We now hold that suppression by the prosecution of evidence favorable to an accused upon request violates due process where the evidence is material either to guilt or to punishment, irrespective of the good faith or bad faith of the prosecution. [373 U.S. at 87, 83 S. Ct. at 1197 emphasis supplied]
United States v. Heath , 147 F. Supp. 877 (D. Hawaii 1957), aff'd 260 F.2d 623 (9 Cir. 1957), cited by defendants, seems to be the closest case on point. Unlike an actual "suppression" of evidence by the prosecution, defendant simply alleged that the government lost essential tax records seized from him by Internal Revenue agents and that it would be unfair to force him to go to trial without them. The government argued that the loss was not wilful but the court nevertheless dismissed the indictment, stating:
Shall this accused and the government now proceed to go through a lengthy and costly criminal trial known to be tainted with reversible error? * * * The fact that the records were lost and were not wilfully withheld from the accused may place the government in a more favorable moral light, but this is no comfort to the accused, nor does it aid him in the preparation of his defense to the charges contained in the indictment. [147 F. Supp. at 878]
Similarly, in United States v. Consolidated Laundries Corp. , 291 F.2d 563 (2 Cir. 1961), defendants who were charged with violations of sections one and two of the Sherman Act alleged that certain documents bearing on the testimony of a principal government witness which came to light in a subsequent civil action were negligently lost by the government during the criminal trial. The government disputed that any negligence was proved on its part, but the court reversed the conviction notwithstanding, stating that the government was the custodian of the evidence and had a duty to keep it "in such a manner that it would be
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available for use upon the trial by all parties * * *" [at 570]*fn1
To be sure, in all of the above cases the prosecution played some part in the loss or suppression of the evidence in question. That the prosecution has acted without blemish certainly is a factor to be considered in determining the nature of relief, if any, a defendant is granted. United States v. Bryant , 142 U.S. App. D.C. 132, 439 F.2d 642 (D.C. Cir. 1971) on remand 331 F. Supp. 927 (D.C. 1971), aff'd 145 U.S. App. D.C. 259, 448 F.2d 1182 (D.C. Cir. 1971). Nevertheless, I firmly believe that the custodial duty mentioned in Consolidated Laundries, supra , transcends to the present case and the indictment must be dismissed if the misplaced evidence is vital to the defense.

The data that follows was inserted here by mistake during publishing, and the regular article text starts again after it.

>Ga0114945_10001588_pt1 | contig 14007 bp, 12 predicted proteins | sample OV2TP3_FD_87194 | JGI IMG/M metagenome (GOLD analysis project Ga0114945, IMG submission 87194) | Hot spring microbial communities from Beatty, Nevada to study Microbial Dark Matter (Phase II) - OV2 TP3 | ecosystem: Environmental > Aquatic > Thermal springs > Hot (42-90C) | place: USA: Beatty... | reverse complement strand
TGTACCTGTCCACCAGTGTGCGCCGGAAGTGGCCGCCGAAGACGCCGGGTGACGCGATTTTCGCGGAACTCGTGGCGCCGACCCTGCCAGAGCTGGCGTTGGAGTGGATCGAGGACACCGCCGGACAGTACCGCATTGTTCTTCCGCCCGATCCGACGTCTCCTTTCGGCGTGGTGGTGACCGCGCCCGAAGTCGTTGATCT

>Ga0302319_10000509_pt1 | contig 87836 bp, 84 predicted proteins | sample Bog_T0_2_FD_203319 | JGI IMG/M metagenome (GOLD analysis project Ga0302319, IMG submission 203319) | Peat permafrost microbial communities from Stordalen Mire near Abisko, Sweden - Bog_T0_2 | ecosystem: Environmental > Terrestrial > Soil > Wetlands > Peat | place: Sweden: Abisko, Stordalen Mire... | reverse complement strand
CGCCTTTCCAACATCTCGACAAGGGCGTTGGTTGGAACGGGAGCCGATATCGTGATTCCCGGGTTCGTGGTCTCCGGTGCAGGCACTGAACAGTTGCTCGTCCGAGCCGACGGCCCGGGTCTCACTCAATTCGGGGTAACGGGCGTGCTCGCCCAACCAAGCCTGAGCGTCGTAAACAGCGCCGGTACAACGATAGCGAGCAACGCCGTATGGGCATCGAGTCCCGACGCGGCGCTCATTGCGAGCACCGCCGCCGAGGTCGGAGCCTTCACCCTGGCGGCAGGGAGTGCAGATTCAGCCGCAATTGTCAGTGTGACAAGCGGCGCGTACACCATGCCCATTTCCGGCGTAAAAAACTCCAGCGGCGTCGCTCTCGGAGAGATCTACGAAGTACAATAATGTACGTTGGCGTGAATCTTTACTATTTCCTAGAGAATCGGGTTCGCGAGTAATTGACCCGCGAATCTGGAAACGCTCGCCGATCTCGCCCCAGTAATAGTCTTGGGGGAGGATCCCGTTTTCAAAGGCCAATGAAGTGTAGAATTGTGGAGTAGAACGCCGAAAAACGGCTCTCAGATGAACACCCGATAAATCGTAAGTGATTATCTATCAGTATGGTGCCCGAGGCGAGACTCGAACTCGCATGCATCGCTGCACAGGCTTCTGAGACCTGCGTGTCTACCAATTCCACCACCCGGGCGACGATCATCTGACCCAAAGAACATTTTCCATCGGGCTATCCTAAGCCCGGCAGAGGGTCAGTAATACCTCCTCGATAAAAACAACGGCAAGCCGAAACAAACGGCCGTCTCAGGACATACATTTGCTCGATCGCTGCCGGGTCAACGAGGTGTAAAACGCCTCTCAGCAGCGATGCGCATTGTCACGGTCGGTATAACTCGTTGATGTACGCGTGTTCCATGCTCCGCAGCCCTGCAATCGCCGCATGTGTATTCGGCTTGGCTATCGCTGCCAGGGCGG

In a criminal proceeding the State of New Jersey is the prosecutorial party; it cannot atomize itself into hundreds of totally independent agencies. Responsibility in such matters must be interrelated. Hence, regardless of which agency within the State has been negligent -- be it the prosecutor, the surrogate or the court -- the State, not defendant, must suffer the consequences. As the court in Heath, supra , noted, the fact that the prosecutor himself has not been negligent is no comfort to an accused deprived of a vital defense through no fault of his own. 147 F. Supp. at 878.
In arriving at this conclusion one should bear in mind the practical aspects of a rule to the contrary. In this day and age, with a plethora of administrative agencies empowered
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to license, regulate and investigate our daily activities, I am loath to announce a rule which would deprive defendants of relief save when the prosecutor himself has been negligent. Of course, society may suffer when an accused is set free with no opportunity for the State to remedy its error, but what the Supreme Court wrote on the opposite side of the coin in Brady, supra , is equally applicable to the present case:
And in a similar vein, it has long been the law in this State that "the primary duty of the State in criminal prosecutions is not to seek conviction; it is to see that justice is done and truth is revealed." State v. Vigliano , 50 N.J. 51, 60 (1967); State v. Farrell , 61 N.J. 99 (1972); State v. Cook , 43 N.J. 560 (1965).